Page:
In 1929, Caroline Moore Hoyt sold her Katonah property, which she’d named Caramoor, to Walter Tower Rosen and Lucie Bigelow Rosen. Walter was a Berlin-born, international banker who specialized in railroads, and Lucie was described as an “independent, spirited and highly intelligent member of a prominent New York City family.”
As the Rosens built their new home, they turned to their travels abroad and passion for music as inspiration.
“They were great lovers and patrons of music,” says Jessa Krick, Caramoor’s director of interpretation, collection and archives. “They played music themselves –Walter played the piano and Lucie played the theremin.”
As they built their home over the next decade, they brought in complete 18th-century rooms originally from private villas and chateaux in Italy, France and England. Then, they filled those (and other) rooms with fine and decorative Asian and Renaissance art. They also “built it for music,” as Lucie once said.
Lucie had a particular affinity for the world’s first electronic instrument – the theremin. Originally called the etherphone because it appeared as though sound was produced with air, the theremin was often considered the strangest instrument ever invented. The instrument was a large wooden box (modern versions are much smaller) with two wires, and it’s played by the musician moving their hands in the air, never actually touching the instrument.
The theremin was accidentally invented in 1919 by Russian physicist and cellist Léon Theremin (he was also a spy, but that’s another story) who was working on a gas meter to measure the density of gas. He noticed different squeals as he brought his hand closer to and away from the meter; soon, he was playing melodies, and then he developed his musical instrument.
The Rosens financially supported Theremin’s work, and in return, he built a custom theremin for Lucie, which is on display in the Rosen House. She championed this instrument whenever she could, performing around the world, including at Carnegie Hall with nine other theremin musicians (and Leon Theremin) in 1930.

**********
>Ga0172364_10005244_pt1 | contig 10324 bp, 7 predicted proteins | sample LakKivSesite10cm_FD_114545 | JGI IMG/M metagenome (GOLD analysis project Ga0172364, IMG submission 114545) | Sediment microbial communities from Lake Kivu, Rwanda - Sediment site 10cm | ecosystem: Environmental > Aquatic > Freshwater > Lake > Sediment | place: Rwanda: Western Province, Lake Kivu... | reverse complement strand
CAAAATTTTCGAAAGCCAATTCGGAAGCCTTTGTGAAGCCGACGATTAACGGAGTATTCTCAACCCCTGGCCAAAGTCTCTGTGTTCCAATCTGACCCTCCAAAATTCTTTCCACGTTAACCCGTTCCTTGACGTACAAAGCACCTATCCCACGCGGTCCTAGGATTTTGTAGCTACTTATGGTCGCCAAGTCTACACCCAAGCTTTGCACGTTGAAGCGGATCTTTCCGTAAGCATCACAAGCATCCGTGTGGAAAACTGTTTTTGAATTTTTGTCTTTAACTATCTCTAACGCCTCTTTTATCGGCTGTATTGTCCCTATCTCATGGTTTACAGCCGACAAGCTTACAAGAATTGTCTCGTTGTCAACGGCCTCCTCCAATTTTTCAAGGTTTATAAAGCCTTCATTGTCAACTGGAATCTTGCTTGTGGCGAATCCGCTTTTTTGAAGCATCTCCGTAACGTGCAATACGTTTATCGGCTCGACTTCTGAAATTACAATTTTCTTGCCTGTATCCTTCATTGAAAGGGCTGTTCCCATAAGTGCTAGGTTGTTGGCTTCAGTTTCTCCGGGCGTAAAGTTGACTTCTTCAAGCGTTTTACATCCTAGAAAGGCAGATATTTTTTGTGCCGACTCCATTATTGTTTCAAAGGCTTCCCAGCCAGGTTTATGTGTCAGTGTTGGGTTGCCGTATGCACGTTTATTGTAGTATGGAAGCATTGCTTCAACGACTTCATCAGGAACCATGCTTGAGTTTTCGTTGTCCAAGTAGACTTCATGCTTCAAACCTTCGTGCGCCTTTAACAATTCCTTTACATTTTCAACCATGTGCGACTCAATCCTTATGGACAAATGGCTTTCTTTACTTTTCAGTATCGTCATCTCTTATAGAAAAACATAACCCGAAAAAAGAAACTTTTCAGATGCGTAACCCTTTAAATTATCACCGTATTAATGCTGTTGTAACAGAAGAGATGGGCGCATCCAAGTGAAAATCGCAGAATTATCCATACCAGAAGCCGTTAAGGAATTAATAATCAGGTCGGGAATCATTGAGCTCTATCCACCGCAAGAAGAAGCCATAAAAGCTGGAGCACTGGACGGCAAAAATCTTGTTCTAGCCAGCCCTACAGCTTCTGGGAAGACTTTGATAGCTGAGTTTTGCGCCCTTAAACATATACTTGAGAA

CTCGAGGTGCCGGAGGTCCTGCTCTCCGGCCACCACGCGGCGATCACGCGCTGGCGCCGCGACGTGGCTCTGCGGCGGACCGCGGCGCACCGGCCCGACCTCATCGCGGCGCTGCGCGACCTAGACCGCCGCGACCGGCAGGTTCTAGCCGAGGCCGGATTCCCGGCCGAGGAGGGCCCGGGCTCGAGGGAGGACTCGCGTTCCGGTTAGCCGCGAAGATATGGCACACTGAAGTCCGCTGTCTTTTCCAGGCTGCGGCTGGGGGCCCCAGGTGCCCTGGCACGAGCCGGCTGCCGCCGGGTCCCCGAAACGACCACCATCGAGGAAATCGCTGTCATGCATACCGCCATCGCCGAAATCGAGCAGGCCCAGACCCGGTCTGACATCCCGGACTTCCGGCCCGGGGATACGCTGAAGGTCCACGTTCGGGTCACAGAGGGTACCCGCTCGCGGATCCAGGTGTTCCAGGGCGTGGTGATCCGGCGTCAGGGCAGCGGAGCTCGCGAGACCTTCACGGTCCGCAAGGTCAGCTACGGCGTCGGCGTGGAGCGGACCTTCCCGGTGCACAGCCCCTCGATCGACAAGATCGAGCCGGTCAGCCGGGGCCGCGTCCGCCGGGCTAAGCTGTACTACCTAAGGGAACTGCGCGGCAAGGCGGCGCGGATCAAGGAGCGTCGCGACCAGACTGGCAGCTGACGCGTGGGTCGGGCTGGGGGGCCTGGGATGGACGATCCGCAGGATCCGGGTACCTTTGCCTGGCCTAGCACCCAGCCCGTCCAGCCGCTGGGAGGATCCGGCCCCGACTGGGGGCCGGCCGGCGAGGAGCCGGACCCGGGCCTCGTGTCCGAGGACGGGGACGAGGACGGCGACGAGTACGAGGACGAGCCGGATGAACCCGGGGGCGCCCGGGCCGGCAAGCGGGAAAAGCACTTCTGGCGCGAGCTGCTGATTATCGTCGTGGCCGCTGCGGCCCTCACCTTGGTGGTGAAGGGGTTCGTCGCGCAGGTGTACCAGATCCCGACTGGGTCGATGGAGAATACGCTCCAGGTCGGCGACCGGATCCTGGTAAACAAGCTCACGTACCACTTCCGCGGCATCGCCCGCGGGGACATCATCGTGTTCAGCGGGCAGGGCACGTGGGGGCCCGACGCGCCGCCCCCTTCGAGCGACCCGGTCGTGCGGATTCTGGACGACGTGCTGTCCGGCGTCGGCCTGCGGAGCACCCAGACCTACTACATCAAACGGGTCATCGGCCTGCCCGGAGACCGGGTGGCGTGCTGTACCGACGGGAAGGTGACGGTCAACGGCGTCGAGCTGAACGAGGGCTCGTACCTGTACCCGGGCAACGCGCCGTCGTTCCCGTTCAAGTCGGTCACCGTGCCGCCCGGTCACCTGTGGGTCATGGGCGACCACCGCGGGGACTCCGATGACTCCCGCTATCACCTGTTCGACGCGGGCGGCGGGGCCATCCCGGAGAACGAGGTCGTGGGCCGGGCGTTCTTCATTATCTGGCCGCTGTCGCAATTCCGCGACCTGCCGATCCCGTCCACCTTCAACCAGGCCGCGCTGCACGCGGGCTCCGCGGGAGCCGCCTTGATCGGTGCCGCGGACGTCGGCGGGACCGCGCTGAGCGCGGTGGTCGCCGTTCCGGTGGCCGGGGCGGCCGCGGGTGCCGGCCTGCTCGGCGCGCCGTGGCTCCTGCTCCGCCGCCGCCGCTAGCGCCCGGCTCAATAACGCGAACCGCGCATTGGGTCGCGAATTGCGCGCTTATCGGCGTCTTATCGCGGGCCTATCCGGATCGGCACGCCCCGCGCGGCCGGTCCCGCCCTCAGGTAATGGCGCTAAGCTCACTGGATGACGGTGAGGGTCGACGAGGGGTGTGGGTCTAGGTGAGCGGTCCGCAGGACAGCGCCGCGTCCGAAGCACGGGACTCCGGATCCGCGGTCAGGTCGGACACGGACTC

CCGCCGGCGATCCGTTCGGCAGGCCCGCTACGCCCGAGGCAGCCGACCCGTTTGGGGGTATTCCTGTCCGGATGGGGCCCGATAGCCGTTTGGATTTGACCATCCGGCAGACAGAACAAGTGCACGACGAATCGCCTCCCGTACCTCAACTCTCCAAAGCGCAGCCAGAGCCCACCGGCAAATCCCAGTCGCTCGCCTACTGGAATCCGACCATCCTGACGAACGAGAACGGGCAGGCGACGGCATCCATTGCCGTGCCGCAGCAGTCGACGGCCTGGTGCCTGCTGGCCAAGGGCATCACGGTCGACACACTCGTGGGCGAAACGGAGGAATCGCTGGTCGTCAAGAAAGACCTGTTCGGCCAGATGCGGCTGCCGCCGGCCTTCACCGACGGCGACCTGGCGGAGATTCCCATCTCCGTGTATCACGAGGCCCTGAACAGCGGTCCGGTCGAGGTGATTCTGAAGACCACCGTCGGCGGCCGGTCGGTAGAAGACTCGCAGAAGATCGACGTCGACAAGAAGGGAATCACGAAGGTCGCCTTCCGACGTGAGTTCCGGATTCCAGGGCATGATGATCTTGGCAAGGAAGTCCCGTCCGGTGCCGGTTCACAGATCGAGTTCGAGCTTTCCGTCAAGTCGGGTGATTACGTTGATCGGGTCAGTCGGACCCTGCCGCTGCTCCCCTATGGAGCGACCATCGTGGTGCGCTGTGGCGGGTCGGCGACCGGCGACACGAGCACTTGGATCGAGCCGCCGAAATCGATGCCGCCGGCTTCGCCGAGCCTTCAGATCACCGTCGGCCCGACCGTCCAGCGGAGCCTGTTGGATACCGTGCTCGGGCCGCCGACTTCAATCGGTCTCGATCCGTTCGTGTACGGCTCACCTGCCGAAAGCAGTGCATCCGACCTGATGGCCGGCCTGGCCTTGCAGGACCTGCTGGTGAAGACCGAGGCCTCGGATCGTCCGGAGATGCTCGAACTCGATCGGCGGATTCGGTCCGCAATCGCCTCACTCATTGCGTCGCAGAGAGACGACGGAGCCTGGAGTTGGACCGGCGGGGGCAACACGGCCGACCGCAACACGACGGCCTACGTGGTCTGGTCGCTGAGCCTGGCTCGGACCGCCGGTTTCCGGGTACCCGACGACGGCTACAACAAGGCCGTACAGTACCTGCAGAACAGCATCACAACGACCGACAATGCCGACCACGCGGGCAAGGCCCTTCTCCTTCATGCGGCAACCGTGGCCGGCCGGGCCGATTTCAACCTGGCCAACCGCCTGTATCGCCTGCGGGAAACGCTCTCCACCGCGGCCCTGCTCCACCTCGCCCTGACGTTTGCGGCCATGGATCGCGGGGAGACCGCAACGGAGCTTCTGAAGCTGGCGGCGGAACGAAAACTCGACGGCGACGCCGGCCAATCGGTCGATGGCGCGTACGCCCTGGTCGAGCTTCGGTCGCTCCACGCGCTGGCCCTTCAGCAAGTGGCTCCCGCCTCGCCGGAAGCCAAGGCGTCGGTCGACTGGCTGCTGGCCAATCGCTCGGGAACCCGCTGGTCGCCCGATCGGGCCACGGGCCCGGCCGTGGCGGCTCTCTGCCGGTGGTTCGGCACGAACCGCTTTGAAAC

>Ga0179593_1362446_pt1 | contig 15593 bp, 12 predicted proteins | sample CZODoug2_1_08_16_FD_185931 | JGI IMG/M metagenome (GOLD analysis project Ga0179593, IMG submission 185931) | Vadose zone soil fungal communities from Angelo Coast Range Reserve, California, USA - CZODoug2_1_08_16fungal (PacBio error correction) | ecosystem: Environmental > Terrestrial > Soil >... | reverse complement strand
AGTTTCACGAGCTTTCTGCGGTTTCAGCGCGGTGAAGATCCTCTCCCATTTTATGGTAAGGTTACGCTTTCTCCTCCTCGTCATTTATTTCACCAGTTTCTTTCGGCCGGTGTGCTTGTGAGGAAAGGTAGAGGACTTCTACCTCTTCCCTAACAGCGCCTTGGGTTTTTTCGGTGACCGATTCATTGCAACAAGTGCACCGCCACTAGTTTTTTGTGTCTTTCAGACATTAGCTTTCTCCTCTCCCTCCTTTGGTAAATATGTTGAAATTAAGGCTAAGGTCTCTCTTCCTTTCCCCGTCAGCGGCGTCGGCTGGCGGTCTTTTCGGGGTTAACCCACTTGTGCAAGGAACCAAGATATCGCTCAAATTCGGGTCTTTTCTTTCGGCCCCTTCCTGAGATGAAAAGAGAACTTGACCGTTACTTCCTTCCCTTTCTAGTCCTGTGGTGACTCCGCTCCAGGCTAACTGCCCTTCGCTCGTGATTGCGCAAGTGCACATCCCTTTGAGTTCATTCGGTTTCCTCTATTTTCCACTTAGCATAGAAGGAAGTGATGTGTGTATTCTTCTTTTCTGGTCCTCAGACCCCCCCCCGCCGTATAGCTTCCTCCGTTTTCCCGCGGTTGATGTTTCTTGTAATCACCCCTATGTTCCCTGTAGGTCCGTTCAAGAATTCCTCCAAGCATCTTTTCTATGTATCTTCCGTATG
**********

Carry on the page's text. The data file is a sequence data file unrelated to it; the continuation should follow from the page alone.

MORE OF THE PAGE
Walter Tower Rosen and Lucie Bigelow Rosen.
Since the Rosens began hosting friends in the 1930s, music has played an important role at Caramoor. It all started with intimate concerts in their living room for their local and international friends.
When the Rosen’s son, Walter Bigelow Rosen (a member of the Royal Canadian Air Force) died several days after a plane crash in 1944, they bequeathed their estate in his memory. In 1945, Caramoor became a center for music and art, offering public concerts.
In February 1946, the Rosens used their new public-facing venue to introduce even more people to Lucie’s beloved instrument with a concert featuring Lucie playing the theremin, soprano Alice Husted and Walter on the piano. That summer, the Music Room opened to the public for three summer concerts.
Taking a cue from the Rosens’ love of global music and culture, part of Caramoor’s mission was/is to create an international music experience.
When African American contralto Marian Anderson performed at the opening of the Venetian Theater in June 1958, Caramoor proved itself a welcoming place for high-quality diverse performers. Since that time, the list of international performers at the Venetian Theater and throughout the five performance venues on Caramoor’s property has been extensive, including Mitsuko Uchida, Andre Previn, Yo-Yo Ma, Cecilia Bartoli, Jacqueline du Pre, Daniel Barenboim, Helene Grimaud, Daniil Trifonov and Christian Tetzlaff.